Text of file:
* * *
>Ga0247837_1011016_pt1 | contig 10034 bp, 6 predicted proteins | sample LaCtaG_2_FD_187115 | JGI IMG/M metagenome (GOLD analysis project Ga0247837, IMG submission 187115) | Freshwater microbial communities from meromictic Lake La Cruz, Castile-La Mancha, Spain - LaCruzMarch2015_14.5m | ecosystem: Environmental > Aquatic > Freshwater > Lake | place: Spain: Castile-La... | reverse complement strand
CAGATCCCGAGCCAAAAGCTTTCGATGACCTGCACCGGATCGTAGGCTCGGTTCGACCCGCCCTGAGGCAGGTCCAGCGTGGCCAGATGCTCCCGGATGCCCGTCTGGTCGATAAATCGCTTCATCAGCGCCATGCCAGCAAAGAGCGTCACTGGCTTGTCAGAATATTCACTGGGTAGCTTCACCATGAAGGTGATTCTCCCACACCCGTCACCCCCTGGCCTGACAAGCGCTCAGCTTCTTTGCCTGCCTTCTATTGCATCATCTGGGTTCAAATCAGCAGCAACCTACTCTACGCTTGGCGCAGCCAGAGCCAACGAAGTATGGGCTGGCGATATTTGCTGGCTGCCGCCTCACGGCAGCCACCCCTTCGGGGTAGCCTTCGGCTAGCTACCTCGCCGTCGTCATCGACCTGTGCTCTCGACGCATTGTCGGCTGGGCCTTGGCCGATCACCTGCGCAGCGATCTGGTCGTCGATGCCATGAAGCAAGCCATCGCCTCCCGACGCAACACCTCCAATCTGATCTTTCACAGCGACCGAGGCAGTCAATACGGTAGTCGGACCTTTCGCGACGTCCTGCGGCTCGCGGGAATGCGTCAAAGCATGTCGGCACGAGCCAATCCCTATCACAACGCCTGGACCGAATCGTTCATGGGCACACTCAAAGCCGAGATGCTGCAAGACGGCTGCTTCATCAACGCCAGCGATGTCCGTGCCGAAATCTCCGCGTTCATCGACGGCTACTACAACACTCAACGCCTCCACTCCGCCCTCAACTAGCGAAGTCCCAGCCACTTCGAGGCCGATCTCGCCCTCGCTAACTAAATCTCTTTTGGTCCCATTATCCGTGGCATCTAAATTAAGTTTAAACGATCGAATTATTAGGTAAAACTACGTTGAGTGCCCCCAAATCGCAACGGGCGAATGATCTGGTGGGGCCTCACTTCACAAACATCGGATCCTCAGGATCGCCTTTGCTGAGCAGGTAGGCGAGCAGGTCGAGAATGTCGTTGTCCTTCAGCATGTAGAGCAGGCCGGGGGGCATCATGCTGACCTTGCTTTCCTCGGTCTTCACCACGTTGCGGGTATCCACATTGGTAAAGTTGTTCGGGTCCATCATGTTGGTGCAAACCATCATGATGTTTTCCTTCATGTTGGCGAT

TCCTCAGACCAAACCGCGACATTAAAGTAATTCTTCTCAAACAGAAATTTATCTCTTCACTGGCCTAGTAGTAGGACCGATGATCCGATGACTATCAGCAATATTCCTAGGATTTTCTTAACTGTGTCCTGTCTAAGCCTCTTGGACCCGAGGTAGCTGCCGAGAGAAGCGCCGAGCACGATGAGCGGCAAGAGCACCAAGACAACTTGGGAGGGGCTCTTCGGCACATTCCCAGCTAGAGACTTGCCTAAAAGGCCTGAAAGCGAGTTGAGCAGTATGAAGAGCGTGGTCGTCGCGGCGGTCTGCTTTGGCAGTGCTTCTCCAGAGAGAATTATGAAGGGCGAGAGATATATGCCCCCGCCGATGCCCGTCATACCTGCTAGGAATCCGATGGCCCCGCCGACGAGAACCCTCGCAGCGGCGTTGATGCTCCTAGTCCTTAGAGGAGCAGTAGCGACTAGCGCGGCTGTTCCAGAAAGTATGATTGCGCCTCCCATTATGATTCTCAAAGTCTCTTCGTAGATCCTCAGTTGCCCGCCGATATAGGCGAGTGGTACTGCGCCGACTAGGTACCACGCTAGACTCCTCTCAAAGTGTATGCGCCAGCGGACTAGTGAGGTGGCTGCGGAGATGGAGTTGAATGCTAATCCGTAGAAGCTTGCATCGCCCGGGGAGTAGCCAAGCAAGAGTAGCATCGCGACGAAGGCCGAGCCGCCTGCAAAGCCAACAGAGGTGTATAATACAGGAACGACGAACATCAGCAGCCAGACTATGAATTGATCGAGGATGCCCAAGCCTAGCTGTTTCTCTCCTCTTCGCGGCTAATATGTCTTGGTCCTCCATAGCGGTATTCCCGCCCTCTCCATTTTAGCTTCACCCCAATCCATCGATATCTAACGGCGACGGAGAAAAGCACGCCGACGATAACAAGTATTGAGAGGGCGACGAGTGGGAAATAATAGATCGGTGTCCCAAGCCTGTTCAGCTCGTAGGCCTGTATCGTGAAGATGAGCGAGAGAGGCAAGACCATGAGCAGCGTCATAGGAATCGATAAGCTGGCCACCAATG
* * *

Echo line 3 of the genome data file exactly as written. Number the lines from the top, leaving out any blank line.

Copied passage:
TCCTCAGACCAAACCGCGACATTAAAGTAATTCTTCTCAAACAGAAATTTATCTCTTCACTGGCCTAGTAGTAGGACCGATGATCCGATGACTATCAGCAATATTCCTAGGATTTTCTTAACTGTGTCCTGTCTAAGCCTCTTGGACCCGAGGTAGCTGCCGAGAGAAGCGCCGAGCACGATGAGCGGCAAGAGCACCAAGACAACTTGGGAGGGGCTCTTCGGCACATTCCCAGCTAGAGACTTGCCTAAAAGGCCTGAAAGCGAGTTGAGCAGTATGAAGAGCGTGGTCGTCGCGGCGGTCTGCTTTGGCAGTGCTTCTCCAGAGAGAATTATGAAGGGCGAGAGATATATGCCCCCGCCGATGCCCGTCATACCTGCTAGGAATCCGATGGCCCCGCCGACGAGAACCCTCGCAGCGGCGTTGATGCTCCTAGTCCTTAGAGGAGCAGTAGCGACTAGCGCGGCTGTTCCAGAAAGTATGATTGCGCCTCCCATTATGATTCTCAAAGTCTCTTCGTAGATCCTCAGTTGCCCGCCGATATAGGCGAGTGGTACTGCGCCGACTAGGTACCACGCTAGACTCCTCTCAAAGTGTATGCGCCAGCGGACTAGTGAGGTGGCTGCGGAGATGGAGTTGAATGCTAATCCGTAGAAGCTTGCATCGCCCGGGGAGTAGCCAAGCAAGAGTAGCATCGCGACGAAGGCCGAGCCGCCTGCAAAGCCAACAGAGGTGTATAATACAGGAACGACGAACATCAGCAGCCAGACTATGAATTGATCGAGGATGCCCAAGCCTAGCTGTTTCTCTCCTCTTCGCGGCTAATATGTCTTGGTCCTCCATAGCGGTATTCCCGCCCTCTCCATTTTAGCTTCACCCCAATCCATCGATATCTAACGGCGACGGAGAAAAGCACGCCGACGATAACAAGTATTGAGAGGGCGACGAGTGGGAAATAATAGATCGGTGTCCCAAGCCTGTTCAGCTCGTAGGCCTGTATCGTGAAGATGAGCGAGAGAGGCAAGACCATGAGCAGCGTCATAGGAATCGATAAGCTGGCCACCAATG